I should try to understand the issue of rotation in a rotating coordinate system first. Because, if the coordinate system is rotating exactly the same as some solid object, the rotation of the object in this coordinate system must be zero. But, it seems like rotation like this is defined such that the object is making an infinitely small rotation before the coordinate system follows? So that the rotation of the coordinate system is always lagging behind an infinitely small angle? I can't see how this could happen otherwise. Am I on the right track?

## What is the difference between Euler's equations and Lagrange equations?

Euler's equations are used to describe the motion of a rigid body in three-dimensional space, while Lagrange equations are used to describe the motion of a particle or system of particles in any number of dimensions.

## Why is it important to make Euler's equations comply with Lagrange equations?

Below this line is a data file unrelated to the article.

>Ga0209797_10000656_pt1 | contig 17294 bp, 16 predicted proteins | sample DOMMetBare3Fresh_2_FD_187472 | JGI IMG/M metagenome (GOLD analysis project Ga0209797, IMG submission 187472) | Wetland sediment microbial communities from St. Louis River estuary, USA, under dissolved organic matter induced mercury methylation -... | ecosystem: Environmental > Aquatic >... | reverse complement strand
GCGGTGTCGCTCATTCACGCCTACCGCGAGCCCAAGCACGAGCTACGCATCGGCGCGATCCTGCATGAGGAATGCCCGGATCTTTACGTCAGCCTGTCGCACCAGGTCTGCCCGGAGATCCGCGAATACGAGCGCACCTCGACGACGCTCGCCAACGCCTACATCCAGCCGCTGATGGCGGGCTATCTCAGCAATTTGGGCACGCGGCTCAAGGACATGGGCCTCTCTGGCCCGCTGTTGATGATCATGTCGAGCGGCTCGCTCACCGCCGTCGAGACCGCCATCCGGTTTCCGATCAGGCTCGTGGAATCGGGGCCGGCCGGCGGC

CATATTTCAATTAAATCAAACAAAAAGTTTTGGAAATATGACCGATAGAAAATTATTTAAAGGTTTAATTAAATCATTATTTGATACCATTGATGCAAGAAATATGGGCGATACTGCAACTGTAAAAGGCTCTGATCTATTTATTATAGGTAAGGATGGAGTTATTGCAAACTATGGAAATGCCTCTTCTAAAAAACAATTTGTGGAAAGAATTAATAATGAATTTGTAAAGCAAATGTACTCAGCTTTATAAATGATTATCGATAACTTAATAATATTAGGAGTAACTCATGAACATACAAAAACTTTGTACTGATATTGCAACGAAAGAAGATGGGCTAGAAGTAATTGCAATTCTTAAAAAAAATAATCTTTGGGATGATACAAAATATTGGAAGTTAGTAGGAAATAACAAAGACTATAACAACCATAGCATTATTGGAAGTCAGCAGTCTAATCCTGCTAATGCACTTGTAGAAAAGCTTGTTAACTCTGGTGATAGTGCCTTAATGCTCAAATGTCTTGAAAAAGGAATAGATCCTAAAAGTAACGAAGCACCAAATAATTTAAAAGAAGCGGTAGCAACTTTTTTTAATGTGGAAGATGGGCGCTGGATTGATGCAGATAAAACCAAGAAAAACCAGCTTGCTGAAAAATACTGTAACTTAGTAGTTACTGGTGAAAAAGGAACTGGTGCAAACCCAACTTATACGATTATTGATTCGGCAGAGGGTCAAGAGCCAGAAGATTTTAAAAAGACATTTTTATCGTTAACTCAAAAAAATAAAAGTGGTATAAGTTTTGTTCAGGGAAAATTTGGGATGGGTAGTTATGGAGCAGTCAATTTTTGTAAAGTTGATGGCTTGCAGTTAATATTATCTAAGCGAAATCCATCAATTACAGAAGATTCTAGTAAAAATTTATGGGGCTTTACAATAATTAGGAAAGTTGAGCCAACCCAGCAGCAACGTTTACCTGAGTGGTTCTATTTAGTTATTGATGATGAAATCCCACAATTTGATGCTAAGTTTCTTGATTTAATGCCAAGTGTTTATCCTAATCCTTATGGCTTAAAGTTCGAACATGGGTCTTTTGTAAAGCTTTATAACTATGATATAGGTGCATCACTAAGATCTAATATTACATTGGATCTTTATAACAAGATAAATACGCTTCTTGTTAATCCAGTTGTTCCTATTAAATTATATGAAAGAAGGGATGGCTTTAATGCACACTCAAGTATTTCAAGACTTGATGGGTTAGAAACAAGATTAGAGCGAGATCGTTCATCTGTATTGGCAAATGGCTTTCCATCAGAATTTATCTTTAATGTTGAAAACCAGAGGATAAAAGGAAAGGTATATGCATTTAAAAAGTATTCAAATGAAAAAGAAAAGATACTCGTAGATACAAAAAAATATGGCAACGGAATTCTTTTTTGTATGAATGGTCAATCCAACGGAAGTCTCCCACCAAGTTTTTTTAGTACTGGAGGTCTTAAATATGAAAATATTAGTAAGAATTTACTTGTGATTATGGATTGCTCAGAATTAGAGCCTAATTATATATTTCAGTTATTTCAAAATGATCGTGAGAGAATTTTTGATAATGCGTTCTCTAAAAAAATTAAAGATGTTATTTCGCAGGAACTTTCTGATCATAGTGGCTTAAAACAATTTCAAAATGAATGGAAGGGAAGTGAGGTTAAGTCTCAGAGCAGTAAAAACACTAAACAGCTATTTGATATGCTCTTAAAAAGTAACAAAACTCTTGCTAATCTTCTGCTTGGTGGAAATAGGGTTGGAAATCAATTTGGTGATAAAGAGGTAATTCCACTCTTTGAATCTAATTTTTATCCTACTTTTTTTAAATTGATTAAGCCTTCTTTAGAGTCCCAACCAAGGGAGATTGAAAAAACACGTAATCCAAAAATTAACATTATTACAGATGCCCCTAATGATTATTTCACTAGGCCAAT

Making Euler's equations comply with Lagrange equations allows for a more comprehensive and accurate description of the motion of a system. It also allows for easier comparison and analysis of different systems.

## What are the steps involved in making Euler's equations comply with Lagrange equations?

The first step is to derive the Lagrange equations from the Euler-Lagrange equations. Then, the Euler equations are modified to match the form of the Lagrange equations. Finally, any additional constraints or boundary conditions are applied to ensure the equations comply with the system being studied.

## Are there any limitations to making Euler's equations comply with Lagrange equations?

One limitation is that this process may not be applicable to all systems, as some systems may not have a Lagrangian or may require different mathematical approaches. Additionally, this process may become more complex for higher dimensional systems.

## How can making Euler's equations comply with Lagrange equations benefit scientific research?

By making Euler's equations comply with Lagrange equations, researchers can accurately model and predict the motion of complex systems, leading to a better understanding of physical phenomena and potential applications in various fields such as engineering, physics, and robotics.